His part in City's history is indelible, and he is proud that he was the chairman at the start of negotiations that would see City leave their Maine Road home for the Commonwealth Games stadium.

'I was at a Premier League meeting and Sir John Hall (Newcastle United's chairman), who was in property, said to me: “You've landed lucky, haven't you”. His information was that Manchester was going to host the Commonwealth Games in the Queen's Golden Jubilee year of 2002, which meant a big, new stadium.

'There was really only going to be one team to go there and it meant City didn't have to spend the same amount as for their own ground. The city council approached us and we worked on that from there.'

The rest, as they say, is history, and at least when Lee walks up to The Etihad today, he will not be worried about another five-goal beating from United.

Brad Friedel denies rumours of Blackburn return

I'm staying at Spurs, insists Friedel as he denies rumours of Blackburn return

|

UPDATED:

22:53 GMT, 7 December 2012

Staying put: Friedel

Staying put: Friedel

Brad Friedel has dismissed reports he was close to joining Blackburn Rovers last month and stressed he is enjoying competing for the Spurs No 1 jersey with Hugo Lloris.

Henning Berg was keen to bring the 41-year-old back to Ewood Park in a player-coach role but Andre Villas-Boas blocked the move.

Lloris was expected to be Tottenham’s undisputed goalkeeper after signing for 8million this summer but the Portuguese manager appears undecided between the two.

Friedel, who played in the Europa League on Thursday but is likely to return to the bench for the visit to Everton, said: ‘Apparently when I was contemplating having a medical I was at home having Thanksgiving dinner with my family. What happens between club and club a lot of players don’t know.

‘I’m contracted to Tottenham and I’m concentrating on Tottenham. Whatever role they throw at me I’ll do it to the best of my capabilities.

‘There’s no rivalry with Hugo. At every club, for 21 seasons, there’s competition for places. As I said before when I signed the two-year contract I figured I would play last year, this year was an unknown.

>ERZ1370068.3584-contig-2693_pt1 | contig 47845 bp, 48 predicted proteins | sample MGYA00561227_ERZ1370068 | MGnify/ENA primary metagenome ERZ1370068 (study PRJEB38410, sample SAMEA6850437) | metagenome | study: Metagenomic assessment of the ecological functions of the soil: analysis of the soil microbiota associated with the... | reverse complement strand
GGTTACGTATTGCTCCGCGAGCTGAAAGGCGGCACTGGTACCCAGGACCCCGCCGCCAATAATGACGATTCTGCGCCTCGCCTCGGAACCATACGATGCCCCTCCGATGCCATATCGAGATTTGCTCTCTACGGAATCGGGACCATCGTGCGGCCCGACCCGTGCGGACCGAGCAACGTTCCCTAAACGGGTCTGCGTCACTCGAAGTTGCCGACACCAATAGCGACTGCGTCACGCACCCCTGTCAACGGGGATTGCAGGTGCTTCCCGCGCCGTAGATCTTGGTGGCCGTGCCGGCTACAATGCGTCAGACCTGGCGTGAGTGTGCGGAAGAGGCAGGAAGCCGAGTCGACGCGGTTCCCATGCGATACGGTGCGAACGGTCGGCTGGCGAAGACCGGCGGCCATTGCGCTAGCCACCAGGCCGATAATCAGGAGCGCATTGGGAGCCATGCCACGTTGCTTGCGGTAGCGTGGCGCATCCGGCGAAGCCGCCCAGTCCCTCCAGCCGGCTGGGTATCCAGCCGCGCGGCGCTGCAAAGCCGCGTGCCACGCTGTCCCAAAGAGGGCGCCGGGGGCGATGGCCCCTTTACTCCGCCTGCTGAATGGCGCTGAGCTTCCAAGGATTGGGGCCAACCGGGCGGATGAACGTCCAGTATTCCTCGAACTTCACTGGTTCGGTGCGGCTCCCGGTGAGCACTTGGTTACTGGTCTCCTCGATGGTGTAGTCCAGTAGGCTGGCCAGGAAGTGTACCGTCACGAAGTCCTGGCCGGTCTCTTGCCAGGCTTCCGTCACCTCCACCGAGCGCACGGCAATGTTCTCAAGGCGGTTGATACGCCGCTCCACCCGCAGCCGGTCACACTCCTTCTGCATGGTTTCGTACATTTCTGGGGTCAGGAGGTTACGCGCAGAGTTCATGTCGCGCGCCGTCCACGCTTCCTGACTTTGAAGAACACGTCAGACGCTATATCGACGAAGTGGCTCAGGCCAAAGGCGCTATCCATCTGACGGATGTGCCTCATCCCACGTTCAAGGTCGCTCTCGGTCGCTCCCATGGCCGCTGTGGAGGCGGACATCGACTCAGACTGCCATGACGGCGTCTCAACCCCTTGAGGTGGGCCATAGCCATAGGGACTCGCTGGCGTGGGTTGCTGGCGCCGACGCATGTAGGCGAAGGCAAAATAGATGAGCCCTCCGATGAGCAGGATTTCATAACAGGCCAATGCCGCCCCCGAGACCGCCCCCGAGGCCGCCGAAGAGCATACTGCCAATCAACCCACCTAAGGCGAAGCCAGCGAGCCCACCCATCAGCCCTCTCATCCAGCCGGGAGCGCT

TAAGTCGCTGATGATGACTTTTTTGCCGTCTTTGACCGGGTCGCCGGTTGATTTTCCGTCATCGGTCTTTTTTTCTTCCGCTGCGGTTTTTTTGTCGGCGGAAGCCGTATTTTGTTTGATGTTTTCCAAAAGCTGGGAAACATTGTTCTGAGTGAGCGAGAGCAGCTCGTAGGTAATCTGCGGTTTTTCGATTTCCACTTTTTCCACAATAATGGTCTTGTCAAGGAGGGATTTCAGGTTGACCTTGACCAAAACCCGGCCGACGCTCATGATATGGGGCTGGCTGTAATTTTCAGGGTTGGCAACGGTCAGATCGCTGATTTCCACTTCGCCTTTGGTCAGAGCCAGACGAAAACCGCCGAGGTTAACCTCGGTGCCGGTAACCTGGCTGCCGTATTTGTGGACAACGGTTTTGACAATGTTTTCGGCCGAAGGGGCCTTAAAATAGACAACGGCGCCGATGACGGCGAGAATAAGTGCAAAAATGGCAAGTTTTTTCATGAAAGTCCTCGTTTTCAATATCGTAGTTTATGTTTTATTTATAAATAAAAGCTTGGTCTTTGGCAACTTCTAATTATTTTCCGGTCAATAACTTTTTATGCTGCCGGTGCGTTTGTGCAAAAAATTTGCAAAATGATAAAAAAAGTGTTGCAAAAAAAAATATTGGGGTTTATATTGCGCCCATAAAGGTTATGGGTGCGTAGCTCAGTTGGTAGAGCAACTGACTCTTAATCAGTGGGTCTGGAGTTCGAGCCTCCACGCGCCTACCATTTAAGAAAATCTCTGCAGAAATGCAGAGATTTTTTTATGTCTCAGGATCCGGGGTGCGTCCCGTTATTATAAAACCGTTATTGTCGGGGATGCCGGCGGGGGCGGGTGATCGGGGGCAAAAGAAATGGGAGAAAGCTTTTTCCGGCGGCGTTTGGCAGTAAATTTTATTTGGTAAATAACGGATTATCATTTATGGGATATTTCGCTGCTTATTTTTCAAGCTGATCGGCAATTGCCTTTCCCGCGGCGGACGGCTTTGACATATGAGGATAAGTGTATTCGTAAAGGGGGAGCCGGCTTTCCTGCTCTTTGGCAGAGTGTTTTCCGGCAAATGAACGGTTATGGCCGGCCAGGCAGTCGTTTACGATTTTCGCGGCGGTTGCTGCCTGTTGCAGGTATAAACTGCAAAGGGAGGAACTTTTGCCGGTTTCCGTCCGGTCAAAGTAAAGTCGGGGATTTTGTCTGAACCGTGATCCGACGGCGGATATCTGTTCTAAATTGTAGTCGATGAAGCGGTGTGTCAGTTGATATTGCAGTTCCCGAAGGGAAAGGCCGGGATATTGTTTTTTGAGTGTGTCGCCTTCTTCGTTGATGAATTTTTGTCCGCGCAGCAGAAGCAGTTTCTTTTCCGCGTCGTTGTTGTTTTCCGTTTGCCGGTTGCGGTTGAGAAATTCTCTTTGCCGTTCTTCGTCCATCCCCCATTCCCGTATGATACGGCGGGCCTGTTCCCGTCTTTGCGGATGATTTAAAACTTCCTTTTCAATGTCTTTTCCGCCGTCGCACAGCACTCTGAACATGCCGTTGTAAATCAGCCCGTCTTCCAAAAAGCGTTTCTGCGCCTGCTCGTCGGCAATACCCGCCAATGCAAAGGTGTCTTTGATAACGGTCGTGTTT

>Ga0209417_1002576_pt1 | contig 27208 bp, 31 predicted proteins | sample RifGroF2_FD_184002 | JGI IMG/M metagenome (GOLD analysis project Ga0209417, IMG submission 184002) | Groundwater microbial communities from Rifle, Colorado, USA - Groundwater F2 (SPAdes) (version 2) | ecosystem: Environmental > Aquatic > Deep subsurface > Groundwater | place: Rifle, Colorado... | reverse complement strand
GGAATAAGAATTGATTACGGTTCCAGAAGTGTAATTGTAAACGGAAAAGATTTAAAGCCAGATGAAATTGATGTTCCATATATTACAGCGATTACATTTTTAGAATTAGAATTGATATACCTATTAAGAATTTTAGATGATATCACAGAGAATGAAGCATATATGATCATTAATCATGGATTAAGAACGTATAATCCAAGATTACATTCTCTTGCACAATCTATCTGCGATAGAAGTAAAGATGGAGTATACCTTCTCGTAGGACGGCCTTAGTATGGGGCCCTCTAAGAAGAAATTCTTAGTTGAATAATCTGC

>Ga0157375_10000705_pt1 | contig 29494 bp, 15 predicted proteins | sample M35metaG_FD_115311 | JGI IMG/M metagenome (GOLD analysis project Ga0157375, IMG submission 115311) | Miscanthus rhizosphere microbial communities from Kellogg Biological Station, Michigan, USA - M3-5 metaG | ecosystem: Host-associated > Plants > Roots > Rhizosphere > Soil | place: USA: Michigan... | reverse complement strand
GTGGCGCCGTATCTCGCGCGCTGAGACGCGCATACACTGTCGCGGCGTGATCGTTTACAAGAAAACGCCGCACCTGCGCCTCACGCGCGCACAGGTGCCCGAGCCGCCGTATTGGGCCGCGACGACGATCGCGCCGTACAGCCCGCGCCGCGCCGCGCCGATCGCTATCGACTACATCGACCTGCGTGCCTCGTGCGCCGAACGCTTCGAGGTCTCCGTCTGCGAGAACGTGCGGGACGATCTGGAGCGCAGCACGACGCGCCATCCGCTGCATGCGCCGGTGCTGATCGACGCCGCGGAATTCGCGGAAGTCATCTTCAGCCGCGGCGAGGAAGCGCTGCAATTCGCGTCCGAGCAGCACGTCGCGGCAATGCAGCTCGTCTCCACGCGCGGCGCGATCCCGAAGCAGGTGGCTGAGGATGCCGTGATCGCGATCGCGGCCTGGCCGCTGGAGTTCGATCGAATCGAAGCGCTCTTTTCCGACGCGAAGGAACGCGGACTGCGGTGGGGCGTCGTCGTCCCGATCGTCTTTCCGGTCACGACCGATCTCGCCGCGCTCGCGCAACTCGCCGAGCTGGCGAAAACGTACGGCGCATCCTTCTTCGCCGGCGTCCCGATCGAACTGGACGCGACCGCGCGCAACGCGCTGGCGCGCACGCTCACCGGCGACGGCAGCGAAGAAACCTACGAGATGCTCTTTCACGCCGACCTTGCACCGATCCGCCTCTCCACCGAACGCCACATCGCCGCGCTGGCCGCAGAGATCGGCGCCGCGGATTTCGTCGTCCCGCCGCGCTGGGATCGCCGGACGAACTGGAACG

Competition: Lloris (above) and Friedel have shared No 1 duties

Competition: Lloris (above) and Friedel have shared No 1 duties

‘The club have been on the look-out for a long term goalkeeper for a couple of years. We also have two other outstanding goalkeepers at the club in Heurelho Gomes and Carlo Cudicini.

‘So competition for places Yes. But the club is going to be around a lot longer than any of us. They want to be in the Champions League and they want to try to win trophies so they continuously have to buy good players in every position.

‘Do I thrive on competition Absolutely. Or else I wouldn’t be playing football, and definitely not at the age of 41.’

Asked if he might move in the January transfer window he said: ‘That’s all hypothetical. I’m at Tottenham and I’m very happy here.’

Martin Samuel: If Roman Abramovich doesn"t respect Chelsea"s managers, why would the players?

If Roman doesn't respect Chelsea's managers, why would the players

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UPDATED:

23:17 GMT, 4 December 2012

It is possible to have a safe job at Chelsea: just not as manager.

Bruce Buck, the chairman, has been in his position since 2003. He was head of the European branch of the legal firm Skadden, Arps, Slate, Meagher and Flom, whose clients included Sibneft, the company owned by Roman Abramovich.

In this capacity, he advised Abramovich on a number of acquisitions, including Chelsea Village plc. When the deal was concluded, Buck became chairman of Chelsea. He’s still there.

Can I have your attention: Rafael Benitez is facing an uphill battle impressing Chelsea players and fans

Can I have your attention: Rafael Benitez is facing an uphill battle impressing Chelsea players and fans

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Eugene Tenenbaum has also enjoyed a stable career as a director at Stamford Bridge. A former head of corporate finance for Sibneft, he joined the Chelsea board in 2003 and remains.

Ron Gourlay, who became chief executive officer in 2009, arrived at the club in 2004 holding a variety of positions, including chief operating officer.